The Aviation Index 2020 – NATS annual survey of passenger opinions and attitudes - reveals a major strengthening of public opinion, with 70% of people now demanding climate change action to be the industry’s top priority, an 18- percentage point rise in just two years; 52% identified it as a priority for airlines and organisations responsible for regulation of aviation in 2018, 60% did so last year.
Among a number of other key findings from the survey:
- Aviation travel preferences before COVID-19 travel restrictions were looking remarkably consistent year on year, despite a slight (but statistically significant) fall in the number of people saying they’d flown in the 12 months before the survey. However, the factors driving choice of airline and airport over the past three years have moved little since 2018, though there is some evidence that price, while still the number one factor, has become slightly less important over time.
- Views around safety are consistent too, the vast majority feeling that flying is safer nowadays than it’s ever been. However, perceived threats to flight safety have shifted substantially: the proportion who think terrorism presents the biggest risk to flight safety has almost halved since 2018.
- Most flyers say they have experienced some sort of delay in the past 12 months. For 43%, the delay lasted two hours or more.
- The impacts of Brexit on travel habits are yet to be felt during this transition period, with limited change in terms of likelihood to travel to different destinations inside and outside the EU. People are still expecting similar impacts in terms of longer queues at passport control and visa requirements. However, fewer people think flight prices to the EU will increase compared with last year, largely due to an increase in the number of people who say they don’t know.
- However, while much of the data paints a relatively consistent picture across different aspects of aviation, there has been a sea change in public attitudes about aviation and the environment.
- The proportion agreeing that airport expansion is the right thing to do has dropped considerably, perhaps in response to the successful appeal against Heathrow expansion just days before survey fieldwork was launched. The vast majority (70%) feel that the industry should be prioritising emissions for improvement, almost double the number who think it should prioritise reducing noise (36%), the next highest priority. By a margin of 12:1 (73% vs. 6%), the public think the aviation industry should be prioritising investment in greener technology, such as fully-electric commercial aircraft.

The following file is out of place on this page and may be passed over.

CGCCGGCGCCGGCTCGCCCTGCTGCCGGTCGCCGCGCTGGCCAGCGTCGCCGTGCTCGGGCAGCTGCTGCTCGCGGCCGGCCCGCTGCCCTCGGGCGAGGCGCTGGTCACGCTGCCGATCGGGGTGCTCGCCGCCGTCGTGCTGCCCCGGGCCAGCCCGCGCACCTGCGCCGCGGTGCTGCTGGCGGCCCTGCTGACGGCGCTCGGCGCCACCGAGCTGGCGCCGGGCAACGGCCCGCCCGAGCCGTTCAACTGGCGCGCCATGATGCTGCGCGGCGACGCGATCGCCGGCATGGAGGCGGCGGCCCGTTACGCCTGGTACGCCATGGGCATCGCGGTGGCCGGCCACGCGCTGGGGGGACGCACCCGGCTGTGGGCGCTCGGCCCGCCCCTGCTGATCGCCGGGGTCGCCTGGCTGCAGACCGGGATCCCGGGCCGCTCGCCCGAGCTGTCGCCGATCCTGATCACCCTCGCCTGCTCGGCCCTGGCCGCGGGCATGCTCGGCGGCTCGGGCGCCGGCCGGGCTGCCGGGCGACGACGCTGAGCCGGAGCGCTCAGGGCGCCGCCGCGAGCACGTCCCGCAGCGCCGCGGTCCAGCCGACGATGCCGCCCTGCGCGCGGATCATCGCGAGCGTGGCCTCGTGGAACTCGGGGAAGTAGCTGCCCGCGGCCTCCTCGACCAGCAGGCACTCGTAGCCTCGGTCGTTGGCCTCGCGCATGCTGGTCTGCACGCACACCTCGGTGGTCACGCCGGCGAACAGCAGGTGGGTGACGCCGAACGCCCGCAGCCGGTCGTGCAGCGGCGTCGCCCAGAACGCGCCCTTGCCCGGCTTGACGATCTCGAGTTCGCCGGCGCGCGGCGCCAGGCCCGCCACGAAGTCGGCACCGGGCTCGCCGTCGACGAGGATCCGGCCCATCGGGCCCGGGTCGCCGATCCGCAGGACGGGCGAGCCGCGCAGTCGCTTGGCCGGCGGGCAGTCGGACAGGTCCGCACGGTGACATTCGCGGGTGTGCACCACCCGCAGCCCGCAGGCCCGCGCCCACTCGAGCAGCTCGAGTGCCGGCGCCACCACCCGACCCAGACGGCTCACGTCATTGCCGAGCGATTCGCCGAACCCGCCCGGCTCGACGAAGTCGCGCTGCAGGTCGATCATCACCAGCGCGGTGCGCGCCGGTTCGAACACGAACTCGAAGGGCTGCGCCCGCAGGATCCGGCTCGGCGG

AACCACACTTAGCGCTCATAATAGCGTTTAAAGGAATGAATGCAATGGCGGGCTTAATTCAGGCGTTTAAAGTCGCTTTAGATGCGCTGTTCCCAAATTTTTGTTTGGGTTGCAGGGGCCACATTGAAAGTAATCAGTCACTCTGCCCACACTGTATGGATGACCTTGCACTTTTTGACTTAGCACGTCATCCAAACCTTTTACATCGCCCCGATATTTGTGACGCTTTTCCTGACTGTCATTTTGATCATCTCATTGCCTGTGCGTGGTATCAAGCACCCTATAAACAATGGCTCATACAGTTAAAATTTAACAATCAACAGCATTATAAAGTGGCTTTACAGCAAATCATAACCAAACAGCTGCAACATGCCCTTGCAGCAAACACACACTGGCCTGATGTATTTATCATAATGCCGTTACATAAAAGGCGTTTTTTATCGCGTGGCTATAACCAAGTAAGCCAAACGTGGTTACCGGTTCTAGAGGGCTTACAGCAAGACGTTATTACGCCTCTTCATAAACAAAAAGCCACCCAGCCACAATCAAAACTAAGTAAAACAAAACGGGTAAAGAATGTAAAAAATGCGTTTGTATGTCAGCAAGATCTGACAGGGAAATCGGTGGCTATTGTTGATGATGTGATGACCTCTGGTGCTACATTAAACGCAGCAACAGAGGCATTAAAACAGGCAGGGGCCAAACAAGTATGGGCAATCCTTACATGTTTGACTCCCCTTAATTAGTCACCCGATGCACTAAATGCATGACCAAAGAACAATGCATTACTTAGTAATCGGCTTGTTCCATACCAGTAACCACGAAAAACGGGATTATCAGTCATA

- Most strikingly, there is evidence that more people are beginning to recognise that this might come at the expense of choice and low cost. For example, more now agree with the statement ‘I don’t think people should be discouraged from flying if they want to, even if this might have a negative impact on the environment’ – having previously been inclined to agree, the public are now evenly split.
- Furthermore, three in five say they have done something personally to reduce the environmental impacts of flights. While so far this seems largely to have related to finding alternative arrangements for domestic travel, this still provides cause for optimism. On a more cautionary note, though, people are far more likely to say they will do more in future than to have done something personally already to reduce their environmental impact. They are also far more likely to believe responsibility for cleaning up aviation lies with government and the industry than with themselves.
- When asked to make predictions about the most likely developments to aviation in the long-term future (by 2050), tellingly the public are most sceptical about the ability for the industry to be carbon neutral by then. In contrast, a majority feel that commercial flights being made by electric aircraft and concierge robots at airports are not unrealistic.
The research was conducted online through the Ipsos MORI Online Panel. A total of 1,000 UK members of the panel aged 18+ took part between 4-7 March 2020. Data are weighted to be representative of the UK population.
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